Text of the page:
DALLAS — The head of American Airlines says that seven months into a bankruptcy restructuring it’s time to consider options, including a merger with another airline.
American parent AMR Corp. discussed strategic alternatives with its creditors on Tuesday and said it will reach out to potential merger partners or investors.
US Airways has been pushing hard for a merger with American almost since the day that American and AMR filed for bankruptcy protection in November. But AMR and American CEO Thomas Horton has taken a slower approach, saying he preferred to wait until after AMR cut costs and emerged from bankruptcy protection.
On Tuesday Horton said that American has improved its revenue, made progress on cost-cutting labor deals, and is well on its way to a successful restructuring.
“It now makes sense to carefully evaluate a range of strategic options, including potential mergers,” Horton said in a letter to employees. He said options including a merger “could make the new American even stronger.”
Separately the Transport Workers Union said that it reached tentative contract agreements that would grant pay raises for mechanics and other ground workers at American Airlines. The work groups — which voted down company offers in May — will hold ratification votes by early August.
Horton’s comments continued an evolution in AMR’s public statements about a possible merger. AMR told the bankruptcy judge in May that it would work with creditors to consider alternatives to Horton’s plan of emerging from bankruptcy as an independent company.
Notably, however, Horton didn’t promise to pursue a merger while his company is still operating under bankruptcy protection, which is US Airway’s preference.
US Airways has lined up support and negotiated tentative contracts with American’s three unions by promising them fewer job losses and smaller concessions than American has demanded.
American is the nation’s third-biggest airline and US Airways ranks fifth in passenger traffic. Combined, they would be roughly the same size as United and bigger than Delta.
Delta and buyout firm TPG, which has invested in airlines before, have also been rumored to be interested in AMR, although many industry experts think Delta would have trouble getting approval from antitrust regulators.
“The only solution, really, long-term for American and US Airways is to merge,” he said. “They just aren’t going to be competitive without merging,” said Robert Herbst, an independent airline analyst.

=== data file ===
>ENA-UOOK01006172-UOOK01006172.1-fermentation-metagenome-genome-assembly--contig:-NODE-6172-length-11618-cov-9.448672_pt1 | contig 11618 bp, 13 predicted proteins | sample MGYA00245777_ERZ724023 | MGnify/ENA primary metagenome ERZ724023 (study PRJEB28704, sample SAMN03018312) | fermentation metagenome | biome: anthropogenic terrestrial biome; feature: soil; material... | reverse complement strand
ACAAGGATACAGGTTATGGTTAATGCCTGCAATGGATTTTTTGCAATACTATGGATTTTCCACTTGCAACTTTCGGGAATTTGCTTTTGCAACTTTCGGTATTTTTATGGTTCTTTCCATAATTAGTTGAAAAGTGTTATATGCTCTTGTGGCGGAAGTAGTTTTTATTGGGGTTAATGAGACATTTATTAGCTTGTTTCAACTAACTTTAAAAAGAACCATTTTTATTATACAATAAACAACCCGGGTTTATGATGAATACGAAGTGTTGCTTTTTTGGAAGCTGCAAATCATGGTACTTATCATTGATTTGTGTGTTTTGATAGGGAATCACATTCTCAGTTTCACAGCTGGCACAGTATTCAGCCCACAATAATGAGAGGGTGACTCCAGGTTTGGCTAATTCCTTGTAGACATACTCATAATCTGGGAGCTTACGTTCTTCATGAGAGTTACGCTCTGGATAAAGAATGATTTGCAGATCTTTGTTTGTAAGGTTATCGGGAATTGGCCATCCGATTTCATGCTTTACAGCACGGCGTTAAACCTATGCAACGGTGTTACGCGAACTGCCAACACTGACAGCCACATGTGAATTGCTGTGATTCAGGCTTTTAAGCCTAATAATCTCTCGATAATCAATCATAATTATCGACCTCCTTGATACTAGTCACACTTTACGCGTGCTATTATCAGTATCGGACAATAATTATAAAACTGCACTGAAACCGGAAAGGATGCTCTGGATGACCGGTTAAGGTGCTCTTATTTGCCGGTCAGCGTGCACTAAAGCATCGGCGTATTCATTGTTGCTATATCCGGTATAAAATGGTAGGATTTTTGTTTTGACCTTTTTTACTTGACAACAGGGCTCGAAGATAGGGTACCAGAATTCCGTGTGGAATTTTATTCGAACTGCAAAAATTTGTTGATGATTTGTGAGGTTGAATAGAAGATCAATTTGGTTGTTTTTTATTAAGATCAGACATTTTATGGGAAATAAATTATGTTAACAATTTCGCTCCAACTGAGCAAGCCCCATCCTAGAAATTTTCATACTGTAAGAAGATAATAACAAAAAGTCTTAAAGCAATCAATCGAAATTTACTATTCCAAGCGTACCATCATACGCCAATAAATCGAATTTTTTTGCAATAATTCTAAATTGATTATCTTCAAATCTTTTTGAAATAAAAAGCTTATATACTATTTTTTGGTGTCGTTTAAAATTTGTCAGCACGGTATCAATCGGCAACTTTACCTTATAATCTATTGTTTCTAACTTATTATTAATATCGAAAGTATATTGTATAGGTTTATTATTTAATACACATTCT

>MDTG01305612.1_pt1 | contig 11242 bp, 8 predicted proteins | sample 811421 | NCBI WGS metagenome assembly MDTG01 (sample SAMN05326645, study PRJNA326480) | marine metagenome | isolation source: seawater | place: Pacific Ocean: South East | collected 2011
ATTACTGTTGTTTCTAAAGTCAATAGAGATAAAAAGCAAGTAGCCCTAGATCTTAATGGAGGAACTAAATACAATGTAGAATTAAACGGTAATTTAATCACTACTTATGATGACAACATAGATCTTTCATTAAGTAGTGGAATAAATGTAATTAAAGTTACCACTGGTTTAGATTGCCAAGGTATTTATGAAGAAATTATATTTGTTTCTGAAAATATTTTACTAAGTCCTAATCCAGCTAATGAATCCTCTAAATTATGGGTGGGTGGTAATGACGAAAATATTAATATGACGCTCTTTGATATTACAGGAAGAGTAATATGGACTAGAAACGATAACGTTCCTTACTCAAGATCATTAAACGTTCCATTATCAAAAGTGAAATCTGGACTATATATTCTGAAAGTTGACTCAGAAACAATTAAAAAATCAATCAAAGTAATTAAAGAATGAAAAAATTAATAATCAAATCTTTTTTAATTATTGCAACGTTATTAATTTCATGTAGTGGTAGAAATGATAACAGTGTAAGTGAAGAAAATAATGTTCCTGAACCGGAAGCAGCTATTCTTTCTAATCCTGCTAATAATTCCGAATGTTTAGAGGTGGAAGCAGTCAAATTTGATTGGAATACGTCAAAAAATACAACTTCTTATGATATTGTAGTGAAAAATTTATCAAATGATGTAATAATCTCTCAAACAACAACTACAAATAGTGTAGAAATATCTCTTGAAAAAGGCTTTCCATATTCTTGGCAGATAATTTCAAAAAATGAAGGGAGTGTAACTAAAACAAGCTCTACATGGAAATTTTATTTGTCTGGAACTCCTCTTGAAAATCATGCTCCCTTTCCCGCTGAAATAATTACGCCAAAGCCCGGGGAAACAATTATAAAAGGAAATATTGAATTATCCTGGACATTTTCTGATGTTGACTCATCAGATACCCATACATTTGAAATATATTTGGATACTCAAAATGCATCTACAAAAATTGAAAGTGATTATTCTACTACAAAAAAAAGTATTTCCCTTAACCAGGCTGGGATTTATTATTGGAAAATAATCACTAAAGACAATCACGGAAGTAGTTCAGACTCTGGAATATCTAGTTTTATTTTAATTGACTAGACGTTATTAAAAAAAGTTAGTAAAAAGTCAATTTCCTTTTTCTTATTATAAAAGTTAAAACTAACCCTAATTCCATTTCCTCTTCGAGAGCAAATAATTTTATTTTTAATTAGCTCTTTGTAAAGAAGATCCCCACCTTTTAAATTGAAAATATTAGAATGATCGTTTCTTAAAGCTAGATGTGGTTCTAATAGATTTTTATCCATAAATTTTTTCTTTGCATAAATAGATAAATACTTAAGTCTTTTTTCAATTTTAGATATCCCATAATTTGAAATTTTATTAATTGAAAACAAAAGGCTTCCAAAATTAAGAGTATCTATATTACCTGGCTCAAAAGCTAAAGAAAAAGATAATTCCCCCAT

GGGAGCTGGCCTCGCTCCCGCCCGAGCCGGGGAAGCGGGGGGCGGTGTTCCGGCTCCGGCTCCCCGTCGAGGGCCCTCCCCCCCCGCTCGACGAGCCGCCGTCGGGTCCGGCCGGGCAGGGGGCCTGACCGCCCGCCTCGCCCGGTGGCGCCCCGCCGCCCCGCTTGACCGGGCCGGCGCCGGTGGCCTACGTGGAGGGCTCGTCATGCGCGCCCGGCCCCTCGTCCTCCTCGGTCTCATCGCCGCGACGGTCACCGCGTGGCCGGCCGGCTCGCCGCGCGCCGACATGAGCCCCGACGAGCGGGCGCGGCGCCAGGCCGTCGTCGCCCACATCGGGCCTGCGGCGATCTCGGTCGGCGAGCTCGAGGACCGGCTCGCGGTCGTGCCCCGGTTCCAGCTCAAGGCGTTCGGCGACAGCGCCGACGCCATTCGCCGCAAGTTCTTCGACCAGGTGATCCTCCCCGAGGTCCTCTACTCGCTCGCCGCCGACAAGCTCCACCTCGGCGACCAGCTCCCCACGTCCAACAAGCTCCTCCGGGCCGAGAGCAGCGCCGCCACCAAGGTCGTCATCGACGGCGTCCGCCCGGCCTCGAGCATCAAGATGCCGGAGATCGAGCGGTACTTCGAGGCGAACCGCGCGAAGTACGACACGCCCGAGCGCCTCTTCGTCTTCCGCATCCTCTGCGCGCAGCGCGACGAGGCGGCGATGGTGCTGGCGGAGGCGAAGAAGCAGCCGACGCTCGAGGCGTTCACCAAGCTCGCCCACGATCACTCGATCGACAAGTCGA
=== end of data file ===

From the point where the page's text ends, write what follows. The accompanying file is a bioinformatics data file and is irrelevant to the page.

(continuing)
Officials at American’s unions claim that Horton and other executives are resisting a merger during bankruptcy so they can get stock in the new company that could be worth tens of millions of dollars. The CEOs of Northwest Airlines and United Airlines got compensation worth $27 million and $40 million after their companies emerged from Chapter 11 and went through mergers.
“This is an issue of who’s going to control a combined US Airways-American Airlines,” said Tom Hoban, a spokesman for the Allied Pilots Association. “There’s a potential windfall for the (American) executives.”
AMR has continued to lose money while it’s been in bankruptcy, but lately the company has posted better revenue numbers than its main rivals. On Monday, AMR said revenue for each seat flown one mile rose 8.6 percent in June after a 7.3 percent jump in May. The figures show American’s ability to raise fares while still filling seats. Analysts say it has benefited from cutting unprofitable flights.
Chief commercial officer Virasb Vahidi said American has signed up more corporate-travel accounts — a lucrative business for airlines — this year than in the first half of 2011, although he didn’t provide numbers.
In the past two months, American also won labor approval of cost-cutting contracts from thousands of ground workers other than mechanics, and pilots are voting now on a company contract proposal. American says it has the highest labor costs in the airline industry. Agreements with its unions would give American certainty about labor costs for several years.
“We are approaching the point where we have greater clarity on our revenue outlook and cost structure and can begin to accelerate the plan for the new American,” Horton said.
AP Airlines Writers Scott Mayerowitz in New York and Joshua Freed in Minneapolis contributed to this report.